The 24 Gayest Things in the New Miley Cyrus Video, “We Can’t Stop”

If you follow Miley Cyrus on Twitter or have been on the internet today, you know that her video for “We Can’t Stop” is out. Everyone wants to talk about the song’s drug references and her need to twerk and her plethora of black friends (that’s probs just me) but I just want to talk about how gay this video is. Yes, it might be weirder than it is gay but there’s actually nothing gayer than being weird. Sure, a guy eats a hundred dollar bill sandwich. Yes, there is a skull made of fries. But most importantly, Miley Cyrus is one frame away from fingerbanging a chick for the majority of this video and it’s hilarious. Does she know we can see her? I feel like she doesn’t know we can.

The 24 Gayest Moments from “We Can’t Stop”

1. Miley made out with someone that looks like her

dollmakeout
2. She wrestled with someone out of sheer sexual frustration

wrestlegayly
3. Miley made vuvla fingers

vaginafingers
4. Other women slapped her ass

Mileytwerk
5. She slapped other women’s asses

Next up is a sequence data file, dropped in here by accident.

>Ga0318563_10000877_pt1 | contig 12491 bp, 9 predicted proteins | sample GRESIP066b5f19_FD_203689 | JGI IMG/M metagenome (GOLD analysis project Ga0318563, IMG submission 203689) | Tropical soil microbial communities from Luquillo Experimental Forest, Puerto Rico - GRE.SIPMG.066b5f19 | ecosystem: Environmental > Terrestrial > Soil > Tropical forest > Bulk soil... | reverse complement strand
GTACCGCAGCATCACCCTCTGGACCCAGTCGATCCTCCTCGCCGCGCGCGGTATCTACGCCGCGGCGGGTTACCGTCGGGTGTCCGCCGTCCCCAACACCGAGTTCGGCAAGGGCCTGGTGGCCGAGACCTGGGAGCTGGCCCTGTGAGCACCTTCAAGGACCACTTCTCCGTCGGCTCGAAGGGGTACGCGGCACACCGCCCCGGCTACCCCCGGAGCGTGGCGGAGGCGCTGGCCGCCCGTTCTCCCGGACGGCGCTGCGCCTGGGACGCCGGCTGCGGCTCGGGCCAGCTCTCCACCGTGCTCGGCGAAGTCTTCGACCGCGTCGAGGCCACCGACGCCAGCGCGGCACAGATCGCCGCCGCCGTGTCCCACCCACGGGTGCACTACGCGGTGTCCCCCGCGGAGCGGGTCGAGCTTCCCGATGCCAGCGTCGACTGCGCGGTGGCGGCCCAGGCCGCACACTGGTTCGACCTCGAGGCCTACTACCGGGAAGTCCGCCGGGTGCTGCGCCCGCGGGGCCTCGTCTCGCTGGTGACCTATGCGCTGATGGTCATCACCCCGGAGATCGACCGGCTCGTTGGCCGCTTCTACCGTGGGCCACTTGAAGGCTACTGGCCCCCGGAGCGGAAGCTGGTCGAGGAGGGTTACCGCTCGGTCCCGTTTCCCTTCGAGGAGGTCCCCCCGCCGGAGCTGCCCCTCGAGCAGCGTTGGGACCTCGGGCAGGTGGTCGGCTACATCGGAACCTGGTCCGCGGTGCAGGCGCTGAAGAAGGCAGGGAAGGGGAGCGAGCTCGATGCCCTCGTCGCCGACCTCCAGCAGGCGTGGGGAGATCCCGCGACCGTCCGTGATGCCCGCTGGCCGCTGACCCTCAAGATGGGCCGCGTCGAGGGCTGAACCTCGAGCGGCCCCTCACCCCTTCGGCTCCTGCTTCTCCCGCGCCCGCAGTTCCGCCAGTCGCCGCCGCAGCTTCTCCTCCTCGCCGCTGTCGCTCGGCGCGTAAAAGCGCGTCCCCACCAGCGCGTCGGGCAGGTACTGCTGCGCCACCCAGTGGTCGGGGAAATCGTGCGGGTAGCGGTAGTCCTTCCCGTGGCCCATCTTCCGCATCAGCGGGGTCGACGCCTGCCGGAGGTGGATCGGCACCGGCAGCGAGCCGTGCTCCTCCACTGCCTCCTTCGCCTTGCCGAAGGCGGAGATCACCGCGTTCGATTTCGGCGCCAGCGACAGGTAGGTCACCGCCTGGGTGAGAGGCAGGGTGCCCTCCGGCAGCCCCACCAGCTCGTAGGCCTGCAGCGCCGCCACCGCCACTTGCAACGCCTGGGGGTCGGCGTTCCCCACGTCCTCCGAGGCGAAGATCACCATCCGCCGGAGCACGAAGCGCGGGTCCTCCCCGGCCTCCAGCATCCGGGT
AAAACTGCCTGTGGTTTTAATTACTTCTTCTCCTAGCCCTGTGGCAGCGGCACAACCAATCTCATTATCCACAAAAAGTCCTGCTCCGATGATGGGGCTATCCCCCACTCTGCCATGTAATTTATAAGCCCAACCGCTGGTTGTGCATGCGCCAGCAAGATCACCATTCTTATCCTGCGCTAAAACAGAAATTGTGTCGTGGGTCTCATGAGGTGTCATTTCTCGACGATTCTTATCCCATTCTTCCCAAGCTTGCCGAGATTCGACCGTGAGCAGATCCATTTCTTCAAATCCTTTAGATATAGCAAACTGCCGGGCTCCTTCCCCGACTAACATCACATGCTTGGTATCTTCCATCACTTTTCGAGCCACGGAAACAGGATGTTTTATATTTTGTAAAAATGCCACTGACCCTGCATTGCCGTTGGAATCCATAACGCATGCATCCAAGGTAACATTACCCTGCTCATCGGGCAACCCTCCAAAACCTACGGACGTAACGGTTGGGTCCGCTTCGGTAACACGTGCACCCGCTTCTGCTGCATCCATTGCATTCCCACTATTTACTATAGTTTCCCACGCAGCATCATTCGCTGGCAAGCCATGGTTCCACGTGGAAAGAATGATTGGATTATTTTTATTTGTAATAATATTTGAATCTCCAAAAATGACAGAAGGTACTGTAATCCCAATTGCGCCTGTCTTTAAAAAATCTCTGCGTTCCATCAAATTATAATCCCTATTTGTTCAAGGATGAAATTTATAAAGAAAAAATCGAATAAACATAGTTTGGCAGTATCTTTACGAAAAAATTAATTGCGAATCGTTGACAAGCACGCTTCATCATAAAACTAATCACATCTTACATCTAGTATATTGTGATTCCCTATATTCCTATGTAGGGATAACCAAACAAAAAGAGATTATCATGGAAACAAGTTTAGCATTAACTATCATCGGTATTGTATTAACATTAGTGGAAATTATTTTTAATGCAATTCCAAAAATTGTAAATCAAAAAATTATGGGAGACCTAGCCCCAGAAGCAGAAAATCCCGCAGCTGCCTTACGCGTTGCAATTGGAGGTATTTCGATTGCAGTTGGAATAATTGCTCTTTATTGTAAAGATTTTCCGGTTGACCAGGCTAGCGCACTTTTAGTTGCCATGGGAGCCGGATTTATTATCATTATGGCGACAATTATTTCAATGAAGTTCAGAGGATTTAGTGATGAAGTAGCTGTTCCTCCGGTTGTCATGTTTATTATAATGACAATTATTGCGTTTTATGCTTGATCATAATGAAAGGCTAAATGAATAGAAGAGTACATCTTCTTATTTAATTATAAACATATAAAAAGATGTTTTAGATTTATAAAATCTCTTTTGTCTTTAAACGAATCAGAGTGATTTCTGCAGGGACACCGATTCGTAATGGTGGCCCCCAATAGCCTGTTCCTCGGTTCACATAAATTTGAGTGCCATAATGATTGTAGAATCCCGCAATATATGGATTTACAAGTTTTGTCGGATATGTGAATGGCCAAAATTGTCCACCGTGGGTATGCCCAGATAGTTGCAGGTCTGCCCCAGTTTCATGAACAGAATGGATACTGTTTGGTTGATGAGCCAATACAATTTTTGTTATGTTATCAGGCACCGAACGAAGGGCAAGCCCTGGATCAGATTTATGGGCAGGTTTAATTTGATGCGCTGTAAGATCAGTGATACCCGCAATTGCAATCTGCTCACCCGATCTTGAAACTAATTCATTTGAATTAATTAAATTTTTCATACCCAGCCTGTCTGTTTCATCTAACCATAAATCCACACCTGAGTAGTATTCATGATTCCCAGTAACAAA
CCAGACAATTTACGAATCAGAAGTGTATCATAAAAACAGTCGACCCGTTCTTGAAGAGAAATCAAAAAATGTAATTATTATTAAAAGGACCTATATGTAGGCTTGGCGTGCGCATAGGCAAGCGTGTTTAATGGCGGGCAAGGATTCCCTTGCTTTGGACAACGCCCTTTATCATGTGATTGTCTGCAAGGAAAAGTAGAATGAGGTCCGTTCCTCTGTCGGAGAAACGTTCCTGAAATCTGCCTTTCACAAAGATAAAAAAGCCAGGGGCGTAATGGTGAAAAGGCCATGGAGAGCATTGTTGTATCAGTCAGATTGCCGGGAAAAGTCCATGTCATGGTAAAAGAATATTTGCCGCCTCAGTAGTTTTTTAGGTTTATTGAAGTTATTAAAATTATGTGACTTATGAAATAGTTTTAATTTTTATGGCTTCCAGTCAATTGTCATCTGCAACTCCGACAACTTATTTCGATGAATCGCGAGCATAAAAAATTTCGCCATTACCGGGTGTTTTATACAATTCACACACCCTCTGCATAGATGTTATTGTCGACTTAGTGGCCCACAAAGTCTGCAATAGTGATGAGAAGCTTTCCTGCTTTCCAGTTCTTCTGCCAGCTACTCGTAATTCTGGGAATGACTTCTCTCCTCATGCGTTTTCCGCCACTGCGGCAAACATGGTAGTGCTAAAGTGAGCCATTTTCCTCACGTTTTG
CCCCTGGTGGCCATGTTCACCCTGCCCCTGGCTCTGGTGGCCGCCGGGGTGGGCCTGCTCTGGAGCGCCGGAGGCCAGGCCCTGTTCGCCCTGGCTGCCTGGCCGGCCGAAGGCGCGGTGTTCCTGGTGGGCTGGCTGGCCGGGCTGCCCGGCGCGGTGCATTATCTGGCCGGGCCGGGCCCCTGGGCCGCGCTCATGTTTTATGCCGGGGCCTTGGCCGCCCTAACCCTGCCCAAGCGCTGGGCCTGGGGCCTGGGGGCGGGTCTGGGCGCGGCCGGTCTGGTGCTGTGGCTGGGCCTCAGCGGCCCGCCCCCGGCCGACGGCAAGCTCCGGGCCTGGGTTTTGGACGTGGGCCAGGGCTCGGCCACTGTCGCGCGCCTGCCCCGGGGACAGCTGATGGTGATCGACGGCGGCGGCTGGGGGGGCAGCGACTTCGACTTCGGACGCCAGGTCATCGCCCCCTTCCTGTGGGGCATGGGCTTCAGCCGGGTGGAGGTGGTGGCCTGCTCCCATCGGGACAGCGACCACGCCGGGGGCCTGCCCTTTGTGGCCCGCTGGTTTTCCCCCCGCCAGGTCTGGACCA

Mileygrabsass
6. There was a vegan dish

soup
7. Miley showed off some serious tongue dexterity

mileytongue3
8. This haircut forever and ever Amen

mileyhaircut
9. Miley grabbed someone’s boob while they enjoyed a beautiful ass sunset

BOOB
10. Miley rode on this girl’s back while wet

poolcuddles
11. This look

grinding
12. Being “about that life” in general is very gay

datlife
13. Something shot out of a woman’s crotch

smokecrotch
14. Miley wore a sports bra

sportsbra
15. Miley did a sporty thing

sports
16. Miley was way too into her pets

animal
17. A girl literally came out of a bush

bush
18. Things were flaming/on fire, much like Miley herself

flaming
19. Girls grinded (ground?) with each other

mileybuttongirl
20. This very large pair of scissors

scissors
21. This cat shirt

catshirt
22. Pasties

pasties